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Tuesday, April 08, 2008

BLACK'S OPERA HOUSE - 1903

UPDATED JUNE 2013
 

'Black's Opera House Fire'

February 1903

THREE DEAD IN A FIRE.

Caught Under Falling Walls at Springfield, Ohio -- Others May Be in Ruins.


Springfield, Ohio, Feb. 19. -- One of the most disastrous fires in the history of the city and the one resulting in the greatest loss of life, broke out at 3:30 o'clock this morning in Mitchell Bros.' plumbing establishment and in less than three hours it had destroyed the building in which are situated M.M. Kaufman's clothing store, the Fountain Square Theater, S.J. Lafferty & Sons' hardware store, Mitchell Bros.' plumbing establishment, J.H. Mulholland's jewelry store, a blacksmith shop, and the new Y.M.C.A. building.

(Washington Post - Washington, DC - Feb. 20, 1903)
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On Feb. 19, 1903, a general alarm fire destroyed Black's Opera House, the YMCA and other downtown buildings at Main and Fountain streets - about a year after the conflagration at the East Street shops.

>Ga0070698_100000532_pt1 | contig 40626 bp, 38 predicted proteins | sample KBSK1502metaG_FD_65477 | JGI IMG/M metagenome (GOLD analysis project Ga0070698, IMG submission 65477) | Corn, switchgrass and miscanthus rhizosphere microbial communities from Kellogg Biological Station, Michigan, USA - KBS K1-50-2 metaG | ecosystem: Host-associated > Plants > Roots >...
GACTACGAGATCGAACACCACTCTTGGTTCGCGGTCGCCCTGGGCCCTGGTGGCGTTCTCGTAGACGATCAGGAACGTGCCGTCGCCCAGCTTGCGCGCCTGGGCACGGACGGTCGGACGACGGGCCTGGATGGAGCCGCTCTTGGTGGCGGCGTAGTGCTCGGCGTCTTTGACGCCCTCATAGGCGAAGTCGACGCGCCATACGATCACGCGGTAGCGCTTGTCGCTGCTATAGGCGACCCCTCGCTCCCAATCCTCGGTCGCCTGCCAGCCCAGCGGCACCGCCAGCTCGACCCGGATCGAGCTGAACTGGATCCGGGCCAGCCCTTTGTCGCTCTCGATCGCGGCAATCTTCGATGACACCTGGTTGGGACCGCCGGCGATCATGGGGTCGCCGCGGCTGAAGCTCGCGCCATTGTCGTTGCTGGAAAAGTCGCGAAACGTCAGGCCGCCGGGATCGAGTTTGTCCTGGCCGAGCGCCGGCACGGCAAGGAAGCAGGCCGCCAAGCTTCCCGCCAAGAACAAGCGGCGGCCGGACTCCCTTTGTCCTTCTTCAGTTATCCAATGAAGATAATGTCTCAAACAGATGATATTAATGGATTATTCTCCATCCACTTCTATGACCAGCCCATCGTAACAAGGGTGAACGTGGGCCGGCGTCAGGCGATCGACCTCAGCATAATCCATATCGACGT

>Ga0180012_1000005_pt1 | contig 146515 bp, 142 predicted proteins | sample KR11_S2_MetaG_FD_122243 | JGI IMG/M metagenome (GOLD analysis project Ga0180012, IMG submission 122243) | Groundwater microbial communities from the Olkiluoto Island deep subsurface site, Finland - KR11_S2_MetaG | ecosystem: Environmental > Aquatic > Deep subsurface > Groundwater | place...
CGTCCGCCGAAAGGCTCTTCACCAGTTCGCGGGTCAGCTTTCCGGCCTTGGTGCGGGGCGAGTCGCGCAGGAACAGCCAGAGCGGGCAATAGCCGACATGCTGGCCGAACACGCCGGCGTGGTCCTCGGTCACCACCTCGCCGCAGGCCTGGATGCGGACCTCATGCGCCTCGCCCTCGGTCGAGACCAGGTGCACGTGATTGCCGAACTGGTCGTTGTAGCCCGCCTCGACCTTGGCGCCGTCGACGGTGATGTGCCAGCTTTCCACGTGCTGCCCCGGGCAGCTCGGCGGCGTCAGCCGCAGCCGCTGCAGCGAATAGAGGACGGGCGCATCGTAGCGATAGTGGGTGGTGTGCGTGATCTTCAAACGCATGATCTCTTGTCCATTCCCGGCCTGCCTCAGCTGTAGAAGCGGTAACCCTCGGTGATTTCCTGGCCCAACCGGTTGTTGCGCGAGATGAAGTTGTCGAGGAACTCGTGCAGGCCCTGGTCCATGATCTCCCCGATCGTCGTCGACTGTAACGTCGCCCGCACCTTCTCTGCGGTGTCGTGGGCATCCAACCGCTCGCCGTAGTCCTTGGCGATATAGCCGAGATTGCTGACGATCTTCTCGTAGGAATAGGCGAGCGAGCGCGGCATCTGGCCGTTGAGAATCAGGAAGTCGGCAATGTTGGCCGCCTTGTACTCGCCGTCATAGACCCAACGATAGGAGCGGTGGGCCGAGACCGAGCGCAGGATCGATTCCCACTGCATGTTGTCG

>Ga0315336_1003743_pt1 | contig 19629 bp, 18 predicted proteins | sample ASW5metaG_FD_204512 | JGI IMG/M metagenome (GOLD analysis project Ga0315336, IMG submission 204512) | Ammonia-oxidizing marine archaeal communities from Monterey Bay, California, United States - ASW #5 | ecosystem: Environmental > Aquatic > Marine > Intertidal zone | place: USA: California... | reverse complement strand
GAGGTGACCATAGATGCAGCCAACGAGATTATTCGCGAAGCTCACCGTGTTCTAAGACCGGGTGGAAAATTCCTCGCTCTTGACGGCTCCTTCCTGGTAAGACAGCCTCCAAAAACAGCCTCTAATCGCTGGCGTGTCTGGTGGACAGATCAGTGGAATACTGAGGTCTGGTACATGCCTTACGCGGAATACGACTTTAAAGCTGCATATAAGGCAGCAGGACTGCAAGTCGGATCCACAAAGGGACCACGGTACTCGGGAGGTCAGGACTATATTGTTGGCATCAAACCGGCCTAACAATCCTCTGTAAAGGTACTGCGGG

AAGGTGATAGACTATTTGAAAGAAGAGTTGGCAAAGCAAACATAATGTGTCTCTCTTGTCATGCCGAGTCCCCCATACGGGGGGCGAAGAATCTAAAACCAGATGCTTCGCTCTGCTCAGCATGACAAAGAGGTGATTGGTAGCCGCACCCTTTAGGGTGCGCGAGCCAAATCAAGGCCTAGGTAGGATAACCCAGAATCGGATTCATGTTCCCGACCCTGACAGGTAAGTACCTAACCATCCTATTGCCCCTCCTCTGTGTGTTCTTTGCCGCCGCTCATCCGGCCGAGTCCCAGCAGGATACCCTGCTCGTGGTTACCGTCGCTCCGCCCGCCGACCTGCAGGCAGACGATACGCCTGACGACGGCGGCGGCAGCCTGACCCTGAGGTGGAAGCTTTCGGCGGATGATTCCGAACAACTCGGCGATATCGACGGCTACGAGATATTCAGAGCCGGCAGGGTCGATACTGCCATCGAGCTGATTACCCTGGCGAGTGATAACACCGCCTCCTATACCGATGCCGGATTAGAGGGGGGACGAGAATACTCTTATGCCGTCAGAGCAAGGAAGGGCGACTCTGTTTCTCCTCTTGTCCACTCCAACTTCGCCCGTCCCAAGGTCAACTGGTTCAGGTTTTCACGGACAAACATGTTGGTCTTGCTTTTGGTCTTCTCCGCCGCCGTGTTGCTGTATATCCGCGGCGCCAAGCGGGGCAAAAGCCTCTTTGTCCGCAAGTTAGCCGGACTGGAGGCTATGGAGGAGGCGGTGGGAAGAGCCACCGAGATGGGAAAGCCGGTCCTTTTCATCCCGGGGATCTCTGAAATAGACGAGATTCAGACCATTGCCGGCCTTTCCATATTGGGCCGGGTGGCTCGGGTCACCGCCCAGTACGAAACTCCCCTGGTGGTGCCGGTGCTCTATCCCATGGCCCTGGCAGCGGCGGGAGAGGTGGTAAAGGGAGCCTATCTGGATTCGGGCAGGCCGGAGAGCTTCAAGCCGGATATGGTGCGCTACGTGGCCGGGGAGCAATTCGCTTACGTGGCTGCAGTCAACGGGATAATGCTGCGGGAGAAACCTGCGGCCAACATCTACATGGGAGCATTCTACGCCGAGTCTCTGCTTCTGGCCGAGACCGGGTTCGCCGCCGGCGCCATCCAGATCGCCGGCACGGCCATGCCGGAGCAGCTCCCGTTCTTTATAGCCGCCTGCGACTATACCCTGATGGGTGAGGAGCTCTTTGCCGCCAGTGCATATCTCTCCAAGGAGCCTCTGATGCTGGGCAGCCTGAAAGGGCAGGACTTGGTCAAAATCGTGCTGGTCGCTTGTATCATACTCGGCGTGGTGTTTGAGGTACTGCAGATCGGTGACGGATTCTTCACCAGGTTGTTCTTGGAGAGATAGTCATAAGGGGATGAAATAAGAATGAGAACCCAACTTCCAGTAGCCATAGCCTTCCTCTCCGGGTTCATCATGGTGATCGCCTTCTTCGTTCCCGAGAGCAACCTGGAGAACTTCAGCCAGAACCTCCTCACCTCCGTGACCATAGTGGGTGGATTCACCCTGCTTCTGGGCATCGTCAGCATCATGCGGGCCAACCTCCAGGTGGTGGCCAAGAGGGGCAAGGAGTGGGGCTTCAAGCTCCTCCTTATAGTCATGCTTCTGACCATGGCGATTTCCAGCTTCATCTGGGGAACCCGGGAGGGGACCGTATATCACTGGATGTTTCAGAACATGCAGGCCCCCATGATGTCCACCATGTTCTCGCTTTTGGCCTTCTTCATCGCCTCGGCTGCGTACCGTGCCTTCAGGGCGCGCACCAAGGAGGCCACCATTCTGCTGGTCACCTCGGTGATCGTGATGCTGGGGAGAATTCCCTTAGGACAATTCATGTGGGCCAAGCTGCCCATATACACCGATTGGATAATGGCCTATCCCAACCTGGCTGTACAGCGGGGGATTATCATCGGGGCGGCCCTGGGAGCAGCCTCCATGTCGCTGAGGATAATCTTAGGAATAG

A wall collapsed, killing a jewelry store owner - J.H. Mulholland - and two employees removing merchandise from the premises, and injuring three others.

The search for the victims went on until nightfall even though the fire was declared under control by midday.

Several firefighters suffered injuries ranging from frostbite to smoke inhalation.

Perhaps somewhat unusual for the early 20th century, the initial alarm for the fire at Black's Opera House was received by telephone instead of the street box, and the fire alarm operator struck Box 12 to alert the city's firehouses.

Like the East Street Shops, firefighters encountered water problems.

Snow and ice delayed firefighters from locating the street connection for their ``Lowry Hydrants.''

Lowry flush hydrants ``were generally carried on the back of fire engines and other apparatus and attached to a connection in the street which when attached provided water for fire protection,'' according to the web site FireHydrant.org.

Additionally, the Springfield Press Republic newspaper questioned Follrath's tactics, according to Benjamin. ``No ladders were used and the firemen were wasting energy as well as water in the lack of a competent leader,'' the Press Republic said.

In the aftermath of the second conflagration, the city replaced Follrath. Samuel Hunter, an outsider and a veteran of the Columbus Fire Department, was apppointed chief in March 1904 and he introduced a sweeping program of reforms.